On March 11, the World Health Organization (WHO) formally declared COVID-19 a pandemic1; recommendations for social distancing to slow the spread and protect the health of the public population quickly followed.2 As of June 25, 2020, there were more than 9.2 million confirmed cases across the globe, with more than 479 000 deaths.3 The United States reported the highest prevalence, with more than 2.3 million confirmed cases and more than 121 000 deaths at the time this article was written.4
Within days, schools of nursing across the country addressed the unprecedented threat of COVID-19 and transitioned from face-to-face learning to online classes.5 Nursing faculty were faced with the responsibility of quickly redesigning courses and developing new learning opportunities while maintaining communication and support with their students. These challenges impacted not only the delivery and environment of nursing education, but also the quality of life (QoL) of the faculty. The WHO defined QoL as “an individual's perception of their position in life in the context of the culture and value systems in which they live and in relation to their goals, expectations, standards, and concerns.”6(p1)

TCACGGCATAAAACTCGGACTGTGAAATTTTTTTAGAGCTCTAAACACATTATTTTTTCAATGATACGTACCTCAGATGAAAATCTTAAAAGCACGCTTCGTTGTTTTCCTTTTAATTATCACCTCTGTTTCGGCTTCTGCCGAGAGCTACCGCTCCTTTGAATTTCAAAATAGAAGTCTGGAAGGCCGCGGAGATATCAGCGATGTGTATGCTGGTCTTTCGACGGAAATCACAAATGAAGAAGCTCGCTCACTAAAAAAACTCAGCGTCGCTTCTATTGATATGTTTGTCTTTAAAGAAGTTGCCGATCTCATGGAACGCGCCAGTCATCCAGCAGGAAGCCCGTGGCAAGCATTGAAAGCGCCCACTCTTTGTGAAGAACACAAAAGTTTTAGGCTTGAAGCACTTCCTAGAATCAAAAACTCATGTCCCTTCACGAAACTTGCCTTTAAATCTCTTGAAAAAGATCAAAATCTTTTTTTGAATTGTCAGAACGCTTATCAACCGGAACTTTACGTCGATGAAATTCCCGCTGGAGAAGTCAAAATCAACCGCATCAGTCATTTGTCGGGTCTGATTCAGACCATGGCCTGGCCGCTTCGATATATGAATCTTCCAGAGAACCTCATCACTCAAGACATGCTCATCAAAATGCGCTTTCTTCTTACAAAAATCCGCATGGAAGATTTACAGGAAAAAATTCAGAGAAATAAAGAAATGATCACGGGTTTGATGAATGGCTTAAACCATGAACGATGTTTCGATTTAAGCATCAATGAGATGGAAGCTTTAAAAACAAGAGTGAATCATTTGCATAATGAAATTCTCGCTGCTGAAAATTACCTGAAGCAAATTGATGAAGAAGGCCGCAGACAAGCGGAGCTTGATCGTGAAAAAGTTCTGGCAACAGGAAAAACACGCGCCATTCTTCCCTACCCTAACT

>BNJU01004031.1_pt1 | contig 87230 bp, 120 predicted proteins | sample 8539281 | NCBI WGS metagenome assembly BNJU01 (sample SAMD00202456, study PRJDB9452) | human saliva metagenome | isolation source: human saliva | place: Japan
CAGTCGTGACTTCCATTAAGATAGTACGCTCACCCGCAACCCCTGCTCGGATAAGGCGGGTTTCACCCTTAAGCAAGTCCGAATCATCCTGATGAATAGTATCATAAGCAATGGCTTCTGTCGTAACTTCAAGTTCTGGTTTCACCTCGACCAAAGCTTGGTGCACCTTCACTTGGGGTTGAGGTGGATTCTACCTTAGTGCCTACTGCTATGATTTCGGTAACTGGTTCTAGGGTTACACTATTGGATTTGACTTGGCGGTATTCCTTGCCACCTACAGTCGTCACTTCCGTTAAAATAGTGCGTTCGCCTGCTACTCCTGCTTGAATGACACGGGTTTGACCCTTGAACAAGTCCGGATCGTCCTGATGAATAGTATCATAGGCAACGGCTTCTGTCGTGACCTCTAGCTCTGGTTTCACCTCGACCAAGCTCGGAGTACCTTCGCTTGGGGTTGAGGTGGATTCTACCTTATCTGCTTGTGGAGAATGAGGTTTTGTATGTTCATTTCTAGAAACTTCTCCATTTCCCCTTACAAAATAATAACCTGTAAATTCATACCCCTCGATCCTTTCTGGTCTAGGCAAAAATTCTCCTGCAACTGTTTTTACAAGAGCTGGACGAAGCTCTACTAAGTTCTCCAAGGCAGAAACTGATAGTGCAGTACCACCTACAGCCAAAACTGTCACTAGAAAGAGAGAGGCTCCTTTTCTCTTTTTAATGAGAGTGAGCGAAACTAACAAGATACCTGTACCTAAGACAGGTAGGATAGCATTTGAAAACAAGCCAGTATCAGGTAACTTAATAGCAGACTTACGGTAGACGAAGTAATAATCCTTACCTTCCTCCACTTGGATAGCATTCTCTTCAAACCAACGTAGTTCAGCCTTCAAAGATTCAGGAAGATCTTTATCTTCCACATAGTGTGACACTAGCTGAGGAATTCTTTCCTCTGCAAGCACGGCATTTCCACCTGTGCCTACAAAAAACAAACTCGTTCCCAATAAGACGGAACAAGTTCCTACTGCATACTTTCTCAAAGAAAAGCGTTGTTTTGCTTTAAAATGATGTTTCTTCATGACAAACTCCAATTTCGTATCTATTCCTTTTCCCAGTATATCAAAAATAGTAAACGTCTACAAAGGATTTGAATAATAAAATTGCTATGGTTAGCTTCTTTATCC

Nursing faculty working at our school of nursing faced many pressures from different demands such as teaching, research, clinical practice and precepting, community outreach programs, administration, serving on multiple campus-wide and professional committees, and scholarship commitment and expectations.7 The expectations and pressing job demands were risk factors to QoL of university faculty, which were associated with burnout and the intent of faculty to leave academia.8-10 However, the studies on QoL and associated factors among nursing faculty are scarce.